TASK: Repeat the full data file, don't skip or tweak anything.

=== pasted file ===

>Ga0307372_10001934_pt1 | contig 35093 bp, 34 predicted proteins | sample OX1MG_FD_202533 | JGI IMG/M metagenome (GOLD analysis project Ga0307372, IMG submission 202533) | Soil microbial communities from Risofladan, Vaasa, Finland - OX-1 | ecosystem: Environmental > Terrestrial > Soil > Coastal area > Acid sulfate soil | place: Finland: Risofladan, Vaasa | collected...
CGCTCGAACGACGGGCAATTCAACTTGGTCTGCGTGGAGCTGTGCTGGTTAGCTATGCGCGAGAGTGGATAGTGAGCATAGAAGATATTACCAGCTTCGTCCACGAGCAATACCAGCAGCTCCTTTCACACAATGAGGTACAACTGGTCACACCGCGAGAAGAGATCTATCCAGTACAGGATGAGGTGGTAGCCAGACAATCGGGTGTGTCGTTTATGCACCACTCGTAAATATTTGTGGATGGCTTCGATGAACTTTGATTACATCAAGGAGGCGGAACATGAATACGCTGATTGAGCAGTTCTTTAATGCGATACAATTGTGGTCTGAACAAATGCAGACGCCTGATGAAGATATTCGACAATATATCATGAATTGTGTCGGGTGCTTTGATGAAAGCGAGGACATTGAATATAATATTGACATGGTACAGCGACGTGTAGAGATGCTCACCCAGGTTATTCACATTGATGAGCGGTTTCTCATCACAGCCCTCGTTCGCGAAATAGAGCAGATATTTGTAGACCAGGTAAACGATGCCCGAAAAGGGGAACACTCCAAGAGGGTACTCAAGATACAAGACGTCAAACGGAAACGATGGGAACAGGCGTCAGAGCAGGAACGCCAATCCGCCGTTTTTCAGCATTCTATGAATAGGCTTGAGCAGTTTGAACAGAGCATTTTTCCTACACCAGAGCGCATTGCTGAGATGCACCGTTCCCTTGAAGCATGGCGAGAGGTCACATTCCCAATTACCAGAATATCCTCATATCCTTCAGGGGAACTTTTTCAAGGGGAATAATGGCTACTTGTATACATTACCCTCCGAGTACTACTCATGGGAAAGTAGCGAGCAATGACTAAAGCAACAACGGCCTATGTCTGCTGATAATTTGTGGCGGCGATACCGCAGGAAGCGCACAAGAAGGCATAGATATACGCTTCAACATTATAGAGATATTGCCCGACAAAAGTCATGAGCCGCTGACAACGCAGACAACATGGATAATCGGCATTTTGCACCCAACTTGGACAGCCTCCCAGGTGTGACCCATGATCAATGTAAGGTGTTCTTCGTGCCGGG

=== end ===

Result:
>Ga0307372_10001934_pt1 | contig 35093 bp, 34 predicted proteins | sample OX1MG_FD_202533 | JGI IMG/M metagenome (GOLD analysis project Ga0307372, IMG submission 202533) | Soil microbial communities from Risofladan, Vaasa, Finland - OX-1 | ecosystem: Environmental > Terrestrial > Soil > Coastal area > Acid sulfate soil | place: Finland: Risofladan, Vaasa | collected...
CGCTCGAACGACGGGCAATTCAACTTGGTCTGCGTGGAGCTGTGCTGGTTAGCTATGCGCGAGAGTGGATAGTGAGCATAGAAGATATTACCAGCTTCGTCCACGAGCAATACCAGCAGCTCCTTTCACACAATGAGGTACAACTGGTCACACCGCGAGAAGAGATCTATCCAGTACAGGATGAGGTGGTAGCCAGACAATCGGGTGTGTCGTTTATGCACCACTCGTAAATATTTGTGGATGGCTTCGATGAACTTTGATTACATCAAGGAGGCGGAACATGAATACGCTGATTGAGCAGTTCTTTAATGCGATACAATTGTGGTCTGAACAAATGCAGACGCCTGATGAAGATATTCGACAATATATCATGAATTGTGTCGGGTGCTTTGATGAAAGCGAGGACATTGAATATAATATTGACATGGTACAGCGACGTGTAGAGATGCTCACCCAGGTTATTCACATTGATGAGCGGTTTCTCATCACAGCCCTCGTTCGCGAAATAGAGCAGATATTTGTAGACCAGGTAAACGATGCCCGAAAAGGGGAACACTCCAAGAGGGTACTCAAGATACAAGACGTCAAACGGAAACGATGGGAACAGGCGTCAGAGCAGGAACGCCAATCCGCCGTTTTTCAGCATTCTATGAATAGGCTTGAGCAGTTTGAACAGAGCATTTTTCCTACACCAGAGCGCATTGCTGAGATGCACCGTTCCCTTGAAGCATGGCGAGAGGTCACATTCCCAATTACCAGAATATCCTCATATCCTTCAGGGGAACTTTTTCAAGGGGAATAATGGCTACTTGTATACATTACCCTCCGAGTACTACTCATGGGAAAGTAGCGAGCAATGACTAAAGCAACAACGGCCTATGTCTGCTGATAATTTGTGGCGGCGATACCGCAGGAAGCGCACAAGAAGGCATAGATATACGCTTCAACATTATAGAGATATTGCCCGACAAAAGTCATGAGCCGCTGACAACGCAGACAACATGGATAATCGGCATTTTGCACCCAACTTGGACAGCCTCCCAGGTGTGACCCATGATCAATGTAAGGTGTTCTTCGTGCCGGG